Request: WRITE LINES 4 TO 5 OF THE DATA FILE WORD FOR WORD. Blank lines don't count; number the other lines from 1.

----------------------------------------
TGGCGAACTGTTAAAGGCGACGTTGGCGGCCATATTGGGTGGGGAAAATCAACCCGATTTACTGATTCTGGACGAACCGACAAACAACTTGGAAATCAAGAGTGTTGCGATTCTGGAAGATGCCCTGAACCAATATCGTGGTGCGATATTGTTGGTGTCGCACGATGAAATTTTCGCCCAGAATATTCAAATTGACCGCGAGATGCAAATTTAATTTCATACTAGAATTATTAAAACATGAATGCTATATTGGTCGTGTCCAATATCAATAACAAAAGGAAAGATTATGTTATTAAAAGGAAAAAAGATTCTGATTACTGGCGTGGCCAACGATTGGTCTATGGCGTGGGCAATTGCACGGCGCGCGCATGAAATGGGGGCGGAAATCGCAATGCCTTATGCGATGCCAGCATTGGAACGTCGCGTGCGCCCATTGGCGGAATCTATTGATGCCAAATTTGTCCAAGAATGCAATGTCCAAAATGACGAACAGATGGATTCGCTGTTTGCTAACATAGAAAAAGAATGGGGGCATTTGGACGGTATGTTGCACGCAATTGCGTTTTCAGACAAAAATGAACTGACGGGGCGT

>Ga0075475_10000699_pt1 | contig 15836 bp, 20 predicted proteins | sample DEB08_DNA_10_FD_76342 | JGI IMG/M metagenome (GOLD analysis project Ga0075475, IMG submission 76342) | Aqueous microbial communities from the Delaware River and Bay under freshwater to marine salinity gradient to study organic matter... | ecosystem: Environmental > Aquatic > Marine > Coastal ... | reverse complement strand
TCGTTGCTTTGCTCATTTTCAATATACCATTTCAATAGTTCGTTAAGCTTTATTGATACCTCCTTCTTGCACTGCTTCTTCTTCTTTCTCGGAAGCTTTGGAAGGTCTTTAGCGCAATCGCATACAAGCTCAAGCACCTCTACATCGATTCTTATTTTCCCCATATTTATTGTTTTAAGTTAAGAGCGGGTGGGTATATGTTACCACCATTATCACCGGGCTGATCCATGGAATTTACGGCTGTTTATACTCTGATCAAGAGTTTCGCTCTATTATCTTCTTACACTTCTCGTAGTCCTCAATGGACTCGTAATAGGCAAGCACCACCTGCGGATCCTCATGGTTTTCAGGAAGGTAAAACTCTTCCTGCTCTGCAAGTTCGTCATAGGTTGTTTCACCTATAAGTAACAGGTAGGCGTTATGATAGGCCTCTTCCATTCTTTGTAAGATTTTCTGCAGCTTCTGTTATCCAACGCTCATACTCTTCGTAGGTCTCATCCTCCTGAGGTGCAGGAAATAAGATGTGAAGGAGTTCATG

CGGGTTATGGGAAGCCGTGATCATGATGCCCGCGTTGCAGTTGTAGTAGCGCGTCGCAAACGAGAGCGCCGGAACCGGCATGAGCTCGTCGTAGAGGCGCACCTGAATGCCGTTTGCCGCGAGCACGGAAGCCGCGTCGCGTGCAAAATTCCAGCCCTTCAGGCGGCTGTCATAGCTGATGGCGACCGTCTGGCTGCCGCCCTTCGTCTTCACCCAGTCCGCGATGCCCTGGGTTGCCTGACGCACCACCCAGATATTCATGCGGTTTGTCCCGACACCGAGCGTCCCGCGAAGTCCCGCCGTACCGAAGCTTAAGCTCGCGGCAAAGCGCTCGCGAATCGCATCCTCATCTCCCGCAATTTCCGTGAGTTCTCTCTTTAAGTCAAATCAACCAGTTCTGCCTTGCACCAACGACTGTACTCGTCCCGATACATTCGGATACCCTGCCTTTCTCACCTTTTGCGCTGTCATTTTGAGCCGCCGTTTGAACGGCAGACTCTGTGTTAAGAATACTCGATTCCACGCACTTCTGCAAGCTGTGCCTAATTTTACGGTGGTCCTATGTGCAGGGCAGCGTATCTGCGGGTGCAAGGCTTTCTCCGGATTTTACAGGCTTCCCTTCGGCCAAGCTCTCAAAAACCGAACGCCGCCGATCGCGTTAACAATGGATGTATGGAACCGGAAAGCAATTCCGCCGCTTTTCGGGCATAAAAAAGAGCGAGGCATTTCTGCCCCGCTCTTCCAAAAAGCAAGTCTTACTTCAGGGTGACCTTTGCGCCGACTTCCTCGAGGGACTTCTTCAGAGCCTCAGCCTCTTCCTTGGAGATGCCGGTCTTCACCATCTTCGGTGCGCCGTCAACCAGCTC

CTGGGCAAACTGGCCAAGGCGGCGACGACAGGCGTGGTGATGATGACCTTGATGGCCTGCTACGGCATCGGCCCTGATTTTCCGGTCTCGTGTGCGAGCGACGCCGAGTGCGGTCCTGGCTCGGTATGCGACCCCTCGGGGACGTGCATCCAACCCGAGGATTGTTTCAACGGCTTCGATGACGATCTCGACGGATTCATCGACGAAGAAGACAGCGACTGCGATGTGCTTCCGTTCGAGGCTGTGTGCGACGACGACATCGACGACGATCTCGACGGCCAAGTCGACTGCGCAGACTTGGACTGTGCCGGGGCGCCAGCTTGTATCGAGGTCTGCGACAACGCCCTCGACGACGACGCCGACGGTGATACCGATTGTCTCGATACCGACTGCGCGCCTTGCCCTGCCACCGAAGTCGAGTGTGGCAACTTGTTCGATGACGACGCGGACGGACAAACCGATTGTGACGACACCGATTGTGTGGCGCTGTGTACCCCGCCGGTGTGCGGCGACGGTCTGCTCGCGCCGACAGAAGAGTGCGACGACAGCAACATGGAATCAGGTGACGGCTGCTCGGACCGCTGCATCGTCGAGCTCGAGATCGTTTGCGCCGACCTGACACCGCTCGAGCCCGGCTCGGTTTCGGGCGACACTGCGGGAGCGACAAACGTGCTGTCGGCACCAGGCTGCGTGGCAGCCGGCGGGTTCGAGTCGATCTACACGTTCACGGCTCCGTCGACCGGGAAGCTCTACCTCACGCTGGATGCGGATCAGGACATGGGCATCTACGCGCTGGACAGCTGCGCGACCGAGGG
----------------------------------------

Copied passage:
CGGGTTATGGGAAGCCGTGATCATGATGCCCGCGTTGCAGTTGTAGTAGCGCGTCGCAAACGAGAGCGCCGGAACCGGCATGAGCTCGTCGTAGAGGCGCACCTGAATGCCGTTTGCCGCGAGCACGGAAGCCGCGTCGCGTGCAAAATTCCAGCCCTTCAGGCGGCTGTCATAGCTGATGGCGACCGTCTGGCTGCCGCCCTTCGTCTTCACCCAGTCCGCGATGCCCTGGGTTGCCTGACGCACCACCCAGATATTCATGCGGTTTGTCCCGACACCGAGCGTCCCGCGAAGTCCCGCCGTACCGAAGCTTAAGCTCGCGGCAAAGCGCTCGCGAATCGCATCCTCATCTCCCGCAATTTCCGTGAGTTCTCTCTTTAAGTCAAATCAACCAGTTCTGCCTTGCACCAACGACTGTACTCGTCCCGATACATTCGGATACCCTGCCTTTCTCACCTTTTGCGCTGTCATTTTGAGCCGCCGTTTGAACGGCAGACTCTGTGTTAAGAATACTCGATTCCACGCACTTCTGCAAGCTGTGCCTAATTTTACGGTGGTCCTATGTGCAGGGCAGCGTATCTGCGGGTGCAAGGCTTTCTCCGGATTTTACAGGCTTCCCTTCGGCCAAGCTCTCAAAAACCGAACGCCGCCGATCGCGTTAACAATGGATGTATGGAACCGGAAAGCAATTCCGCCGCTTTTCGGGCATAAAAAAGAGCGAGGCATTTCTGCCCCGCTCTTCCAAAAAGCAAGTCTTACTTCAGGGTGACCTTTGCGCCGACTTCCTCGAGGGACTTCTTCAGAGCCTCAGCCTCTTCCTTGGAGATGCCGGTCTTCACCATCTTCGGTGCGCCGTCAACCAGCTC

CTGGGCAAACTGGCCAAGGCGGCGACGACAGGCGTGGTGATGATGACCTTGATGGCCTGCTACGGCATCGGCCCTGATTTTCCGGTCTCGTGTGCGAGCGACGCCGAGTGCGGTCCTGGCTCGGTATGCGACCCCTCGGGGACGTGCATCCAACCCGAGGATTGTTTCAACGGCTTCGATGACGATCTCGACGGATTCATCGACGAAGAAGACAGCGACTGCGATGTGCTTCCGTTCGAGGCTGTGTGCGACGACGACATCGACGACGATCTCGACGGCCAAGTCGACTGCGCAGACTTGGACTGTGCCGGGGCGCCAGCTTGTATCGAGGTCTGCGACAACGCCCTCGACGACGACGCCGACGGTGATACCGATTGTCTCGATACCGACTGCGCGCCTTGCCCTGCCACCGAAGTCGAGTGTGGCAACTTGTTCGATGACGACGCGGACGGACAAACCGATTGTGACGACACCGATTGTGTGGCGCTGTGTACCCCGCCGGTGTGCGGCGACGGTCTGCTCGCGCCGACAGAAGAGTGCGACGACAGCAACATGGAATCAGGTGACGGCTGCTCGGACCGCTGCATCGTCGAGCTCGAGATCGTTTGCGCCGACCTGACACCGCTCGAGCCCGGCTCGGTTTCGGGCGACACTGCGGGAGCGACAAACGTGCTGTCGGCACCAGGCTGCGTGGCAGCCGGCGGGTTCGAGTCGATCTACACGTTCACGGCTCCGTCGACCGGGAAGCTCTACCTCACGCTGGATGCGGATCAGGACATGGGCATCTACGCGCTGGACAGCTGCGCGACCGAGGG